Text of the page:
Topographic LIDAR generally uses a near-infrared laser to map the land, while bathymetric LIDAR uses green light that penetrates the water to also measure the elevations of the seabed and riverbeds. LiDAR is an active remote sensing technique similar to RADAR, but instead of using radio waves as a radiation source, it uses laser pulses. In this technique, a laser source emits pulses that are directed towards the target of interest, such as a landscape of terrain. The pulses reach the ground and part of the laser energy is reflected by a sensor located near the source.
By measuring the round trip time of the emitted laser pulses, the LiDAR system can determine the distance between the sensor and the mapped terrain. The LiDAR can generate a dense, three-dimensional (3D) and georeferenced point cloud, that is. Compared to traditional photogrammetric approaches, LiDAR is less sensitive to the current climate, the time of year, or the time of day during which data is collected. In addition, this technique makes it possible to generate high-resolution 3D topographic information on the surface more quickly due to its ability to penetrate vegetation.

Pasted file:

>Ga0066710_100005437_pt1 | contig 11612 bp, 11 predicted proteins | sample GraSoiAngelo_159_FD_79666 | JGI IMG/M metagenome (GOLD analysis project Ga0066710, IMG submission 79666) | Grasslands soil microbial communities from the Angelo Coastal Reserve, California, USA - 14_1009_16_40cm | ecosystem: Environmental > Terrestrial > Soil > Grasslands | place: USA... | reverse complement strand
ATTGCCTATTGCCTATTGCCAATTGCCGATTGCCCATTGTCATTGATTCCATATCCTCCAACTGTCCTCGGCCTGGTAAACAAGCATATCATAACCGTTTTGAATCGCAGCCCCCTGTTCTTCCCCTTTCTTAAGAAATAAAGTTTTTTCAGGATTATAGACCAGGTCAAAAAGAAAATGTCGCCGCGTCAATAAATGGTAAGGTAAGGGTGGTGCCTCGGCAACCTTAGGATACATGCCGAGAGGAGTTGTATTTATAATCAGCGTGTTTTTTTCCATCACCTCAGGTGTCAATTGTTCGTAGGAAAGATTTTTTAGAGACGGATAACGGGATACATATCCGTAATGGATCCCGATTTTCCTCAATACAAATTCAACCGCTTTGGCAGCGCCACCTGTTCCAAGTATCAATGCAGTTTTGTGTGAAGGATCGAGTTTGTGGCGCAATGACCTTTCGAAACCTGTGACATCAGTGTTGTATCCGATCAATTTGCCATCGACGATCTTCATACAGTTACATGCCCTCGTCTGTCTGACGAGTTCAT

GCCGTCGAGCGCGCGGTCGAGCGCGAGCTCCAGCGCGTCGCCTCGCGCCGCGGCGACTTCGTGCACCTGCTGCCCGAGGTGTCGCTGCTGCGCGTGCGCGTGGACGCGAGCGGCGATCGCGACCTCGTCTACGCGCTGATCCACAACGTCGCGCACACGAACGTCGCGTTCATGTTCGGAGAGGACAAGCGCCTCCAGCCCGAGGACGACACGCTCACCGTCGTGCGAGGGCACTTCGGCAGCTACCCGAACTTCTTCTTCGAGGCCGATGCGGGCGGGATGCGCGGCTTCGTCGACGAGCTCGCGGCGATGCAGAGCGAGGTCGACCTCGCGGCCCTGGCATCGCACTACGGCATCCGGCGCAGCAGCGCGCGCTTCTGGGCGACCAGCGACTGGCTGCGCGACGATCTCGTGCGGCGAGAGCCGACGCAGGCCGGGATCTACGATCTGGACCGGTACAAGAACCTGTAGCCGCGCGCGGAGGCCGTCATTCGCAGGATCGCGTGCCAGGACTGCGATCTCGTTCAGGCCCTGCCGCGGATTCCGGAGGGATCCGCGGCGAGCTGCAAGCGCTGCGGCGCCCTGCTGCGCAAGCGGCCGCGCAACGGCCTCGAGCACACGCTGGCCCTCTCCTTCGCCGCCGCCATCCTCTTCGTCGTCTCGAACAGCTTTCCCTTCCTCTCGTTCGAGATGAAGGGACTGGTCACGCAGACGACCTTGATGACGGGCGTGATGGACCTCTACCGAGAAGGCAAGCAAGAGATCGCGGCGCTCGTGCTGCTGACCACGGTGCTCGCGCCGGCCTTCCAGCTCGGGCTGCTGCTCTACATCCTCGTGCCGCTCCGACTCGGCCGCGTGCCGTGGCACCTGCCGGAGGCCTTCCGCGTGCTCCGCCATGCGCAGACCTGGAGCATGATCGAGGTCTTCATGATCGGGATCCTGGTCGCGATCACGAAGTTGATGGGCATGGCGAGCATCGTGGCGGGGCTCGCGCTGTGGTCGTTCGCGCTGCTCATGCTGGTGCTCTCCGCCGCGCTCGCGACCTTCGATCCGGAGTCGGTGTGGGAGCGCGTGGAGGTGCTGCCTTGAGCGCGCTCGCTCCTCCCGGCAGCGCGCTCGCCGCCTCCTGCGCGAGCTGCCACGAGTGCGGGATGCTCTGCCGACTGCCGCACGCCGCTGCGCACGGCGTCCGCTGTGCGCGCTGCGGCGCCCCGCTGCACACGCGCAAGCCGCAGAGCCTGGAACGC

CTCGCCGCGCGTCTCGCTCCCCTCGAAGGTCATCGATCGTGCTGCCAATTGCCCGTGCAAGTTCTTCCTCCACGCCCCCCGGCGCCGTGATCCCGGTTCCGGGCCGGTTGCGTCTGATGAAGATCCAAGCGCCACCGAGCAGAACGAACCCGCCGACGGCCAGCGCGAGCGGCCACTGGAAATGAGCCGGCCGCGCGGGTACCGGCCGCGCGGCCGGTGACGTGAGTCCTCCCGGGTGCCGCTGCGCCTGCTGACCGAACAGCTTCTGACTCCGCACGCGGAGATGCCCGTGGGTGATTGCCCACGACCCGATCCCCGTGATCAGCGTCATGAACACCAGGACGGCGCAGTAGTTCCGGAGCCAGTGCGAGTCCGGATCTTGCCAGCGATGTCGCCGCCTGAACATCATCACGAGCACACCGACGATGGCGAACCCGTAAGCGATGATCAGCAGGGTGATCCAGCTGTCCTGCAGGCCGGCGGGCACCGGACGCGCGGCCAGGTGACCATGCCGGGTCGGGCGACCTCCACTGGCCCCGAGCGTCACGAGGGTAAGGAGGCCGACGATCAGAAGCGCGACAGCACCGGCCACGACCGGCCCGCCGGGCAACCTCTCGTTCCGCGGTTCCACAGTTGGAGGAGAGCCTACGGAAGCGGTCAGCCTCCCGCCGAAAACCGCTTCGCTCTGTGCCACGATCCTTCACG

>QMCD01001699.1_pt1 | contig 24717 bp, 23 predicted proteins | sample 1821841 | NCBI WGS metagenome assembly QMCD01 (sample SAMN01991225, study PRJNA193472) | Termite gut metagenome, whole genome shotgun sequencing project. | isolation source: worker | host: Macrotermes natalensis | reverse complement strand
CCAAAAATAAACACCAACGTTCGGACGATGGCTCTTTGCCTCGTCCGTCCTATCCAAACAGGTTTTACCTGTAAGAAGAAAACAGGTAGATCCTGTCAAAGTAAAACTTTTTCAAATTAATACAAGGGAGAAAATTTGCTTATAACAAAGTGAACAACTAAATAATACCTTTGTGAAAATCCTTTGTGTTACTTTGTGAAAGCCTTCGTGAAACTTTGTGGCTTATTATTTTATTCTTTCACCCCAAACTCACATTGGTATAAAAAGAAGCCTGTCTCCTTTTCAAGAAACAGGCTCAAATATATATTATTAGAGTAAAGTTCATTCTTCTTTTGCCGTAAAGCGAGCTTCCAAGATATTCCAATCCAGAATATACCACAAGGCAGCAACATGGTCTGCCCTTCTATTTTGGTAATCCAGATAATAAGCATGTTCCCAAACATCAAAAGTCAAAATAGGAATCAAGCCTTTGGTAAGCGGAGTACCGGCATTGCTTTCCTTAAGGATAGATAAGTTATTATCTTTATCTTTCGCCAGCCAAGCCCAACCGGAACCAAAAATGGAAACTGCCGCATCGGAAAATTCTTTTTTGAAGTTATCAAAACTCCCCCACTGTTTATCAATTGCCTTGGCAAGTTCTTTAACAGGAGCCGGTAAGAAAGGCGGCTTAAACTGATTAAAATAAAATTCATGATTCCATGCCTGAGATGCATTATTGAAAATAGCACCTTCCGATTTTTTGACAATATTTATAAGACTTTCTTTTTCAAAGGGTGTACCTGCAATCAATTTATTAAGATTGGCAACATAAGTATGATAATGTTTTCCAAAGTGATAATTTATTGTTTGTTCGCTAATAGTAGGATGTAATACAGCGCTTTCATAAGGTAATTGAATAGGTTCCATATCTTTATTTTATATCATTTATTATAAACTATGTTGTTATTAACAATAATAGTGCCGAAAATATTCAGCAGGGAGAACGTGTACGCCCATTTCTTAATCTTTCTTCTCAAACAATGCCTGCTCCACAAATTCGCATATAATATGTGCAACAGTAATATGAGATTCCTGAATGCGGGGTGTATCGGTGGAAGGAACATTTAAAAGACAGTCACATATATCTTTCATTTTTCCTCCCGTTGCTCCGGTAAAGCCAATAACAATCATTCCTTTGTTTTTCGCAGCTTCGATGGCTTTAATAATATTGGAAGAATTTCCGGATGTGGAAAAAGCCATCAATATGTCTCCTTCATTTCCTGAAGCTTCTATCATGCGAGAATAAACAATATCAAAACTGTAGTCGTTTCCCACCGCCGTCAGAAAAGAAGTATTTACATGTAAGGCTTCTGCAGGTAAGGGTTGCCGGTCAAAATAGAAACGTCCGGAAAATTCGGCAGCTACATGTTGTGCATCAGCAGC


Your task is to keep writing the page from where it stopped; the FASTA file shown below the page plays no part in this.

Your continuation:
While awaiting the arrival of high-performance photonic lidars, 1550 nm laser diodes can now be used to measure time of flight (ToF) and continuous frequency modulated wave (FMCW) lidars. As an amateur or LIDAR system design engineer, you must consider several factors when selecting a laser source for an automotive LIDAR system.